Microsoft Corp. (MSFT:US)’s newly appointed Chief Executive Officer Satya Nadella, in an effort to reignite growth, is shuffling management and putting former political operative Mark Penn in the new role of chief strategy officer, according to people with knowledge of the matter.
Tony Bates, who was passed over for the CEO job, is leaving the company, with Eric Rudder, the head of advanced strategy, taking over his duties, said the people, who asked not to be identified because the plans haven’t been announced. Tami Reller, the executive vice president in charge of marketing, is also leaving and being replaced by Chief Marketing Officer Chris Capossela, the people said.
The shakeup is the most extensive yet for Nadella, who was named CEO in February after a five-month search and is tasked with speeding up a turnaround at the world’s biggest software maker. He’ll be leaning on a former political strategist in Penn, who worked on Hillary Clinton’s failed 2008 presidential bid. More recently, Penn, 60, developed Microsoft’s “Don’t Get Scroogled” advertising campaign, a political-style attack on rival Google Inc.
“He’s aggressive,” Mark Moerdler, an analyst at Sanford C. Bernstein & Co., said of Penn. “Maybe this will add a little testosterone to the organization to counter the fact that Satya is more of a deep thinker.”
Penn’s background is in public relations -- he spent six years as CEO of Burson-Marsteller. His aggressive style puts him at odds with some managers, who were uncomfortable with the Scroogled campaign, said people with knowledge of the matter.
Super Bowl Ad
He’s also helped develop less controversial ads like Microsoft’s first national Super Bowl commercial this year. In the ad, former football player Steve Gleason, who suffers from amyotrophic lateral sclerosis (ALS) and can’t speak, narrated using Microsoft technology.
Part of Penn’s job will involve helping the company decide where to invest, and he will join the product leadership team, said a person with knowledge of the change.
The overhaul follows last month’s announcement that hardware group chief Julie Larson-Green will move to the applications and services unit.
Frank Shaw, a spokesman for the Redmond, Washington-based company, declined to comment. The departures of 46-year-old Bates and Reller were previously reported by the Re/code blog.
Microsoft shares (MSFT:US) fell 1.7 percent to $37.64 at 3:06 p.m. in New York. Through last week, the stock had risen about 5 percent since Nadella’s appointment on Feb. 4. It has trailed the Standard & Poor’s 500 Index in three of the past four years.
Nadella, a 22-year Microsoft veteran, is the company’s third CEO after Bill Gates and Steve Ballmer. He’s charged with accelerating expansion at a company that hasn’t seen sales growth (MSFT:US) exceed 6 percent since 2011. Microsoft’s investments in mobile haven’t put a dent in Google and Apple Inc.’s control of the smartphone market, while cloud applications from competitors pose an increasing threat to Microsoft’s flagship Windows business.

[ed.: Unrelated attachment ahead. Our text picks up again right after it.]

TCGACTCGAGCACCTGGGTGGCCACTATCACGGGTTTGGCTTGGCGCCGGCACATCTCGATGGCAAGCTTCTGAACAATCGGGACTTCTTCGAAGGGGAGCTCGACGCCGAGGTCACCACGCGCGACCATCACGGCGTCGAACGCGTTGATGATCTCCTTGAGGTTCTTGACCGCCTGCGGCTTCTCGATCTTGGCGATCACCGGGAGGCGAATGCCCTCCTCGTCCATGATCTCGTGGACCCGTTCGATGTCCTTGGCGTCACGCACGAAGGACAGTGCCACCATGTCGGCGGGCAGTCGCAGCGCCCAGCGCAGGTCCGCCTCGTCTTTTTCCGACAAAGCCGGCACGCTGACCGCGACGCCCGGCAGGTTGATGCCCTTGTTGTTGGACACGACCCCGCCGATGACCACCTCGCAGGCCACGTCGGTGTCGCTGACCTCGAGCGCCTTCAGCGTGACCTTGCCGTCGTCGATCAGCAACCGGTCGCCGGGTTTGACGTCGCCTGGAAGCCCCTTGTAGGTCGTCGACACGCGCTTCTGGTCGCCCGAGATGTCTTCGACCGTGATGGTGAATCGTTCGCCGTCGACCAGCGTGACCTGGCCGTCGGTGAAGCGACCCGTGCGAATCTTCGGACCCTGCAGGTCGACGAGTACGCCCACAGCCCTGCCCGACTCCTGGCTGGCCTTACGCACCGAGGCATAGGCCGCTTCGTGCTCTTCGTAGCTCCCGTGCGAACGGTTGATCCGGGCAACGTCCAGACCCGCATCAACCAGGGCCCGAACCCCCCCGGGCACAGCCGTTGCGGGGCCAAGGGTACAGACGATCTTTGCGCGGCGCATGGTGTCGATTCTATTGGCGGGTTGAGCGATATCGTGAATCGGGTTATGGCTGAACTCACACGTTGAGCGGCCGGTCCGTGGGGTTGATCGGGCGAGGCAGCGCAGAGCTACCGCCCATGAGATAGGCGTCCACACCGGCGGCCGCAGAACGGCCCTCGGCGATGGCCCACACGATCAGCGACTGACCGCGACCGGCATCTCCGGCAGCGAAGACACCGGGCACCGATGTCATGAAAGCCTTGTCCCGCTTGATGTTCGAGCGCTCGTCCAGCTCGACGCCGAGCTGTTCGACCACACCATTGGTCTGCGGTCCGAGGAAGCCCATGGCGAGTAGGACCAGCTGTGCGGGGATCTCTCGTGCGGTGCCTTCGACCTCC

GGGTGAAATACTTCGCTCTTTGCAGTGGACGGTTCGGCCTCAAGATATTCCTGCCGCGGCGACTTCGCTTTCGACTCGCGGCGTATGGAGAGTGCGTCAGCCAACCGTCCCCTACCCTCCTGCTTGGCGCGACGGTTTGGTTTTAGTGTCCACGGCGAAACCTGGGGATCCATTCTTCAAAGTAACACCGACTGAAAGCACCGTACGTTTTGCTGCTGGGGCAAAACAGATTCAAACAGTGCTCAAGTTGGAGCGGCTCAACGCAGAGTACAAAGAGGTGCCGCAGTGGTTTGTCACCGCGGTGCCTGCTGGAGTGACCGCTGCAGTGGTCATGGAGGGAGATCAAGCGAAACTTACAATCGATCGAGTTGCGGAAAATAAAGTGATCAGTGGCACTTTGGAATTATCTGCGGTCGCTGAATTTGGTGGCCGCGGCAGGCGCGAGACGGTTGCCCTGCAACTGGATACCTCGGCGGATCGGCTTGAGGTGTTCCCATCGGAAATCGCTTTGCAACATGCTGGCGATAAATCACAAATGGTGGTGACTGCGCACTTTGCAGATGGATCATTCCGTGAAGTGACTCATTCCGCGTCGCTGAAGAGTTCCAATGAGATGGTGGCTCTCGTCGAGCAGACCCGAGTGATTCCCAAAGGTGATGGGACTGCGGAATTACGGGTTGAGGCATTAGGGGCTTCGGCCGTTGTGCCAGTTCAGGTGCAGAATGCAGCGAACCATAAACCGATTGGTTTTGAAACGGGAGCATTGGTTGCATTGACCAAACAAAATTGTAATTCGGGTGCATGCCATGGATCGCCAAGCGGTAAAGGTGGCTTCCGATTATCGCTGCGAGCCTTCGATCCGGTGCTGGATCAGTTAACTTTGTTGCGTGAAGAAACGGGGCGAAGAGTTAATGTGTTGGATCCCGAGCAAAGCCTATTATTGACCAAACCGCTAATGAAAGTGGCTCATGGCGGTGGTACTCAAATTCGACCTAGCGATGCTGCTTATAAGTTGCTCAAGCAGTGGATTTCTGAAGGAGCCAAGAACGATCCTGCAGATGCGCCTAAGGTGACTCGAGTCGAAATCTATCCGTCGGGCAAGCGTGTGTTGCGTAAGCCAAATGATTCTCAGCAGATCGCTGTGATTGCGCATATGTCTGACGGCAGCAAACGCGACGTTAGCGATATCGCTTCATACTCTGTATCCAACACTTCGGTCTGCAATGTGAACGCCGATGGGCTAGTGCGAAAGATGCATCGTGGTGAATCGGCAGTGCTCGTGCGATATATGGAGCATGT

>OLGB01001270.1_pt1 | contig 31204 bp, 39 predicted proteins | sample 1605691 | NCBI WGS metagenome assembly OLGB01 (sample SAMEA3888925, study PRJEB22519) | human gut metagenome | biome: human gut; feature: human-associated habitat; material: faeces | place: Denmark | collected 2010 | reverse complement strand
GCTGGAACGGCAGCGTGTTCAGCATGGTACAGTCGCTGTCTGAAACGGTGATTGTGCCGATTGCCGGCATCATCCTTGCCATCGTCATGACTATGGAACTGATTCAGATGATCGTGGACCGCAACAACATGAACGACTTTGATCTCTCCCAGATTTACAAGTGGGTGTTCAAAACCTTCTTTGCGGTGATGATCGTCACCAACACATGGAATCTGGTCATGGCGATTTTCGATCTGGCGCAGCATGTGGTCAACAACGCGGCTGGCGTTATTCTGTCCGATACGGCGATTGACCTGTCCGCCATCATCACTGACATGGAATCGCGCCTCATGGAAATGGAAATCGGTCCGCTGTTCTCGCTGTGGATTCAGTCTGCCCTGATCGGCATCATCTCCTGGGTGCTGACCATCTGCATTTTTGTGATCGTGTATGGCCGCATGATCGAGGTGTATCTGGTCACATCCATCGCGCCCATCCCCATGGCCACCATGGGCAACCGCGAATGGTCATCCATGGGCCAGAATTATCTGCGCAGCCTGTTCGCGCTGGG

“Nadella is trying things out,” said Moerdler, who has the equivalent of a buy rating on Microsoft. He said he expects additional changes in senior leadership, including possible outside hires.
Bates was among the leading internal candidates for the top job, along with Nadella and Chief Operating Officer Kevin Turner. Bates, a former Cisco Systems Inc. executive, ran Microsoft’s Skype unit before becoming an executive vice president in July. He doesn’t have another job lined up and plans to take some time to figure out his next move, said a person familiar with his plans.
Reller, who joined Microsoft in 2001, was also promoted to executive vice president in July and led marketing for the Windows 8 operating system. Capossela had been named chief marketing officer back in 2011, though his role was reduced in July when Ballmer split marketing between Reller and Penn, with the latter taking on advertising strategy.
Penn’s ties to the Clintons date back to the 1990s and his work in the re-election campaign for President Bill Clinton. He worked on Hillary Clinton’s campaign until April 2008, when he came under fire for his firm’s role in promoting trade with Colombia.
At Microsoft, Penn has a longstanding relationship with Ballmer and Gates and advised the company during its antitrust case with the U.S. government.
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